House prices across the world increased by 2.7 per cent in the year to September, though there were wide variations between nations, especially in Europe, according to the latest Knight Frank Global House Price Index.
The survey showed that five states – Turkey, Hong Kong, Sweden, New Zealand and Luxembourg – had recorded double-digit growth over the year while the dramatic decline in property prices in China had slowed from minus 5.7 per cent in the previous 12 months to minus two per cent this year.
Looking at the year ahead, the report warns, "With a US rate rise now imminent, there will be significant repercussions for the world's already-fragile emerging markets."
Kate Everett-Allen, a partner at Knight Frank's international residential research, said that, of the 55 housing markets tracked, 45 had recorded positive annual price growth, up from 41 a year earlier.
"Turkey leads the rankings with prices up 18.9 per cent year-on-year," she said. "Strong levels of foreign investment, an expanding population and a slowdown in construction explain the upward pressure on prices.
"Australasia and Scandinavia also stand out as key centres of growth. New Zealand and Australia recorded annual growth of 12.6 per cent and 9.8 per cent respectively. House prices in each country now stand 43 per cent and 48 per cent respectively above their financial crisis lows.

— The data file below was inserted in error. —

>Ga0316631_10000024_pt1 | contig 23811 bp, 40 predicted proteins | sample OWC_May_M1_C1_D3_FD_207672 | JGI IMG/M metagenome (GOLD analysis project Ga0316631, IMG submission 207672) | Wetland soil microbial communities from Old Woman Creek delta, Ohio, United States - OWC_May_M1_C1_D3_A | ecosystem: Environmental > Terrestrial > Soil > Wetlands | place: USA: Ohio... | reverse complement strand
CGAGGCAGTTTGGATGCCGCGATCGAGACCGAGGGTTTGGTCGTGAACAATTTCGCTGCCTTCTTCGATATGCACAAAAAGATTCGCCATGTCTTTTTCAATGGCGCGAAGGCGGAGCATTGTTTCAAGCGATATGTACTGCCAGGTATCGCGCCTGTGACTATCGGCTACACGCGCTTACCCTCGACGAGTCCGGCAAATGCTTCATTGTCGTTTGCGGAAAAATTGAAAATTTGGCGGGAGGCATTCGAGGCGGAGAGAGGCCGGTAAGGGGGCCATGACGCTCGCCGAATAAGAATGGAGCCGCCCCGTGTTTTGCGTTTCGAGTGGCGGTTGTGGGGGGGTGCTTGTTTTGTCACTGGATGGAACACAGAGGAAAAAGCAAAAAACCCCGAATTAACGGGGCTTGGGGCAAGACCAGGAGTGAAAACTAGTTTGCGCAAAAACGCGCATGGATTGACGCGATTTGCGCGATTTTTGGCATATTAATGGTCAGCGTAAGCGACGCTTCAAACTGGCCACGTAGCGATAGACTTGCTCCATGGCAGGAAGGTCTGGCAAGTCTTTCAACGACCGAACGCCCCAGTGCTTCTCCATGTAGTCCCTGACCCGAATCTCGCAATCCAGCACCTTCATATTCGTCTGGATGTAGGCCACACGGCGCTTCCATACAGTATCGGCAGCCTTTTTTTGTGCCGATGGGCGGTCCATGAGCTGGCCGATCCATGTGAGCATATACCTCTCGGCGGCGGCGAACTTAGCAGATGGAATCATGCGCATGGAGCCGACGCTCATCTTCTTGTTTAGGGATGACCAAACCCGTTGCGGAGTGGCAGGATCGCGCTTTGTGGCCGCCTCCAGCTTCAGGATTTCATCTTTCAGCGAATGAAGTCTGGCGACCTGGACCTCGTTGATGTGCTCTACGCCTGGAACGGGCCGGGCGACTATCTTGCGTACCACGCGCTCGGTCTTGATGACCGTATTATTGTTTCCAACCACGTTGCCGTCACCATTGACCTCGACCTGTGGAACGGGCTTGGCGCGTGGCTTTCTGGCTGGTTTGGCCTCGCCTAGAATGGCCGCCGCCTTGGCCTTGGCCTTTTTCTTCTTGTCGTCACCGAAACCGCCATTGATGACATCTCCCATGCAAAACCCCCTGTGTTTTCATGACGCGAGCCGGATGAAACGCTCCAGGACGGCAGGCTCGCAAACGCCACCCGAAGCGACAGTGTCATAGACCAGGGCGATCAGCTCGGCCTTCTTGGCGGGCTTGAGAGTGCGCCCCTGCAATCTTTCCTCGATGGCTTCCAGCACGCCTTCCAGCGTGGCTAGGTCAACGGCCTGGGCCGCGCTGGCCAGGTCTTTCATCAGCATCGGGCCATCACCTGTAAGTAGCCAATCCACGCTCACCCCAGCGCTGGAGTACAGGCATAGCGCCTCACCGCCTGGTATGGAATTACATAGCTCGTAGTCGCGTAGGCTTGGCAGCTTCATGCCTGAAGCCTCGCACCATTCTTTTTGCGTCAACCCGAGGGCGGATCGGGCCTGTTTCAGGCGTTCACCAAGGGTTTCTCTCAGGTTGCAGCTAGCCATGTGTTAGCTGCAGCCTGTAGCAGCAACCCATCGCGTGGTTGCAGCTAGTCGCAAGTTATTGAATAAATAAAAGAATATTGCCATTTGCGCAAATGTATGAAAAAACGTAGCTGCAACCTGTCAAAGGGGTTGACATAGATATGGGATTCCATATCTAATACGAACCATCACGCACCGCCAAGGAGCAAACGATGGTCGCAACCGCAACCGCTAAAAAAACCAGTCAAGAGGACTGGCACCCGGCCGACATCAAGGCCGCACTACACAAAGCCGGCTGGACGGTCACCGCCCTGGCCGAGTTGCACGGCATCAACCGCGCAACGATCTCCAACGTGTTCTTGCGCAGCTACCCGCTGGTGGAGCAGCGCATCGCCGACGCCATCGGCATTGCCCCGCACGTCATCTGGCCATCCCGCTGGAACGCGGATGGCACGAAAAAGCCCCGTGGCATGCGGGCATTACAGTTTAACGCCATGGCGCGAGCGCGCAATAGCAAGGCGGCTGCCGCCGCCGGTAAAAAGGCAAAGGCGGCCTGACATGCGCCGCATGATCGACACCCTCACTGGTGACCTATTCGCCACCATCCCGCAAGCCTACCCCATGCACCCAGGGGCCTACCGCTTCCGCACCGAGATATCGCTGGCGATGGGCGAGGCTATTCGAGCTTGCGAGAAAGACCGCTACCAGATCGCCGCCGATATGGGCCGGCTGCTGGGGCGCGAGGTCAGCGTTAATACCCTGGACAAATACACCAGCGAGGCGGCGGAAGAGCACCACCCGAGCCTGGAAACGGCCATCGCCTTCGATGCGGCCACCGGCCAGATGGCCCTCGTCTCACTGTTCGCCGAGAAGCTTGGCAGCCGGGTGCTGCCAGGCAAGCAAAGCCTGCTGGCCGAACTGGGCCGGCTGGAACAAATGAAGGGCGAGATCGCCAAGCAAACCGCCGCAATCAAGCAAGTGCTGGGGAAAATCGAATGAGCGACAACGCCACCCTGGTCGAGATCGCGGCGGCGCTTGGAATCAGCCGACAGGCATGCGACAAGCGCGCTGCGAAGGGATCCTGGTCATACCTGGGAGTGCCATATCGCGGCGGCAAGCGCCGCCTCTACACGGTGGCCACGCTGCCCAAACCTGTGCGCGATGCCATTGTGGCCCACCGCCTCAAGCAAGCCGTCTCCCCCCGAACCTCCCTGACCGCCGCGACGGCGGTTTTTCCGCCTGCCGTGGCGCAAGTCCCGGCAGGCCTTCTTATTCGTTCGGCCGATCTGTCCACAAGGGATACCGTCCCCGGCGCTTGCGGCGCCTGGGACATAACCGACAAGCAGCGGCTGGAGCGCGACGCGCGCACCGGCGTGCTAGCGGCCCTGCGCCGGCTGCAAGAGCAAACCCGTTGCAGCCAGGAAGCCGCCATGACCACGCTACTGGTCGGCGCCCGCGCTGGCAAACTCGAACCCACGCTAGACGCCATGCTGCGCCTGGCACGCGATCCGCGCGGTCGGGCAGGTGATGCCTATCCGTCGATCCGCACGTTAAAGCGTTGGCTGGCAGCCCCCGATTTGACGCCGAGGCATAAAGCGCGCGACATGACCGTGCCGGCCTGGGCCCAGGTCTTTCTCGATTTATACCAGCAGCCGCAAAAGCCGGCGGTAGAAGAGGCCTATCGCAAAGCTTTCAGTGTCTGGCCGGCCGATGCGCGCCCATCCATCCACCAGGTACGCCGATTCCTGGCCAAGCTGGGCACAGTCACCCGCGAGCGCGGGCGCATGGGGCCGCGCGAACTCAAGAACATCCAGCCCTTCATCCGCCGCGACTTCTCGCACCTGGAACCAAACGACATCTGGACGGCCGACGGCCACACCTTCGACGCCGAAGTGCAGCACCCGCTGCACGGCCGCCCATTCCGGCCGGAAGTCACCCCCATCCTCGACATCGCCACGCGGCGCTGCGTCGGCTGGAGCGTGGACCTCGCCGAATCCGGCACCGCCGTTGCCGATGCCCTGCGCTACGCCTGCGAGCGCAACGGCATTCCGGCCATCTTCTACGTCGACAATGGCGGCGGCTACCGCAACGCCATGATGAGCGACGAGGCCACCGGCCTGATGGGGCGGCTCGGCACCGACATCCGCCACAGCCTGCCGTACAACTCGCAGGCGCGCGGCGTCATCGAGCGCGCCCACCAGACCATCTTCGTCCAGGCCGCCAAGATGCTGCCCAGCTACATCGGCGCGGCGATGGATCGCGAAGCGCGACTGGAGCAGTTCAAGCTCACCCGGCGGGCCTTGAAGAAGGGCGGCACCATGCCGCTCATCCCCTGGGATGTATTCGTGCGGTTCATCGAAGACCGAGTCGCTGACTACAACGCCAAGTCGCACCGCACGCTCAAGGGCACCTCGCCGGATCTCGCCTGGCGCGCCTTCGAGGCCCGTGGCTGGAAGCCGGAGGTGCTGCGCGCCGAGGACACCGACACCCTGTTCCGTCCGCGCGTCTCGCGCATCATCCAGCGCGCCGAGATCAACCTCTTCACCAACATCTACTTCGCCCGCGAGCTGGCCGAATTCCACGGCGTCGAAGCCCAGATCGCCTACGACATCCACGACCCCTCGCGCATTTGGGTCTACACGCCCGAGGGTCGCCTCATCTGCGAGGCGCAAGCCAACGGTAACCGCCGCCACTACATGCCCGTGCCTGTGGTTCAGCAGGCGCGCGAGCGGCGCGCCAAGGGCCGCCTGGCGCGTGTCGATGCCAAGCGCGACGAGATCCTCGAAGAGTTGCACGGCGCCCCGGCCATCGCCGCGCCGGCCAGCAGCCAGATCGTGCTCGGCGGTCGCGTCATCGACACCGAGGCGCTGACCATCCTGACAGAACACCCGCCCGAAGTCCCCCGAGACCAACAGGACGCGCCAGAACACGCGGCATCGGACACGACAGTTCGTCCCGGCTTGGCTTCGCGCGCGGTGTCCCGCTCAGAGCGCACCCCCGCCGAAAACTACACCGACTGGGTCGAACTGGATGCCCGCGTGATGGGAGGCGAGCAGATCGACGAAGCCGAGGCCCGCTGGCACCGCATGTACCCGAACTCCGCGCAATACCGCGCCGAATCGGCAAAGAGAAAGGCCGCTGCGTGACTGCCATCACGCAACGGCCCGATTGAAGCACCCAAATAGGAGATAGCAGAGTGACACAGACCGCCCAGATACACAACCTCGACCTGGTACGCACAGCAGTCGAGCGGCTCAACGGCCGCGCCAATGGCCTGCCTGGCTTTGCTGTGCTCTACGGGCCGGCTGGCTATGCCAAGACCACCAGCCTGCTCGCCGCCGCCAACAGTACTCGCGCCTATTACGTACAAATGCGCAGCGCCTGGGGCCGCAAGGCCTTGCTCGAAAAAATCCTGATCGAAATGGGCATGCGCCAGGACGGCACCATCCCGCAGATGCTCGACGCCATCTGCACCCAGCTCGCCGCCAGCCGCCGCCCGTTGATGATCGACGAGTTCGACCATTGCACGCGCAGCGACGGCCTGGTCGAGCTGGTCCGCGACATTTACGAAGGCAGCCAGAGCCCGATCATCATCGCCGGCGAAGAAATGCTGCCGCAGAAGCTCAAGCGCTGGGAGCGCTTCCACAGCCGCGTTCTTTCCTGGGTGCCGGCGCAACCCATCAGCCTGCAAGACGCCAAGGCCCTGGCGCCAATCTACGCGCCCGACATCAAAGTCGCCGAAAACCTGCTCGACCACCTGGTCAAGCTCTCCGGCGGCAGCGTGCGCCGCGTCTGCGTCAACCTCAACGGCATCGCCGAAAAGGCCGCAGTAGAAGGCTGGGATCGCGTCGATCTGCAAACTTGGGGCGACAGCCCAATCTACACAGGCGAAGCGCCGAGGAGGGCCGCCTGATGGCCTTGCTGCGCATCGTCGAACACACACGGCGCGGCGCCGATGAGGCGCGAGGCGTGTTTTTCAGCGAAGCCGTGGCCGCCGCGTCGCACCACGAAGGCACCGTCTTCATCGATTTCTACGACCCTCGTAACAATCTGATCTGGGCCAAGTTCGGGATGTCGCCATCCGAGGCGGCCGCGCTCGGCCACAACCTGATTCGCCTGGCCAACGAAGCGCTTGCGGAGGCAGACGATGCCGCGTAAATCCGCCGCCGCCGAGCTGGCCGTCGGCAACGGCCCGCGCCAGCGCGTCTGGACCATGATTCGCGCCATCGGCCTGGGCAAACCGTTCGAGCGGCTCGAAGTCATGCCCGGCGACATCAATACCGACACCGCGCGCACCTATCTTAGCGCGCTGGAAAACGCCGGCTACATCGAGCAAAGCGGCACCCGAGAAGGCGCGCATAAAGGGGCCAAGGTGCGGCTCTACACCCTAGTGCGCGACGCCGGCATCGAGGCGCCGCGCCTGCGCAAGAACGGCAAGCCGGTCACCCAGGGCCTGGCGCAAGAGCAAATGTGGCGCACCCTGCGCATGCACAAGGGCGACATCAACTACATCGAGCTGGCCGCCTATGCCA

"Sweden was Europe's strongest-performing housing market in the year to September. Prices rose 11.1 per cent year-on-year, in part due to an historic undersupply of housing. Property prices are rising fast in Norway and Denmark, too, with each country recording close to a six per cent increase year-on-year."
The survey reflected a mixed picture across Europe with countries such as Ireland, Hungary and Estonia, which recorded precipitous falls during the economic crisis, showing healthy growth this year but still remaining below their 2008 levels.
Elsewhere in Europe, the UK recorded a 3.7 per cent rise while provisional figures from France showed a 2.9 per cent decline, similar to the fall in Italy. Prices in Germany, on the other hand, rose 4.7 per cent.
Ms Everett-Allen added, "Price growth in Canada (5.6 per cent) continues to eclipse that of the US (4.9 per cent). Prices in Canada are now rising at their fastest annual rate since 2012.
"The focus now is on when, and how quickly, the Federal Reserve raises the US interest rate. If analysts' estimate of December is right, it will be the first time the US has embarked on a policy of monetary tightening since 2004, and it will have repercussions not just for the US housing market, but for those currencies pegged to the US dollar as well as emerging markets globally."
On China, Ms Everett-Allen said that, although the economic downturn this year had shaken global confidence, "its housing market looks to be following an upward curve."
The biggest property price falls in the list were recorded in strife-torn Ukraine, where the index recorded a 14.8 per cent fall over the year.For more Re:locate news and features on residential property, click here and for more on the global cost of living, click here
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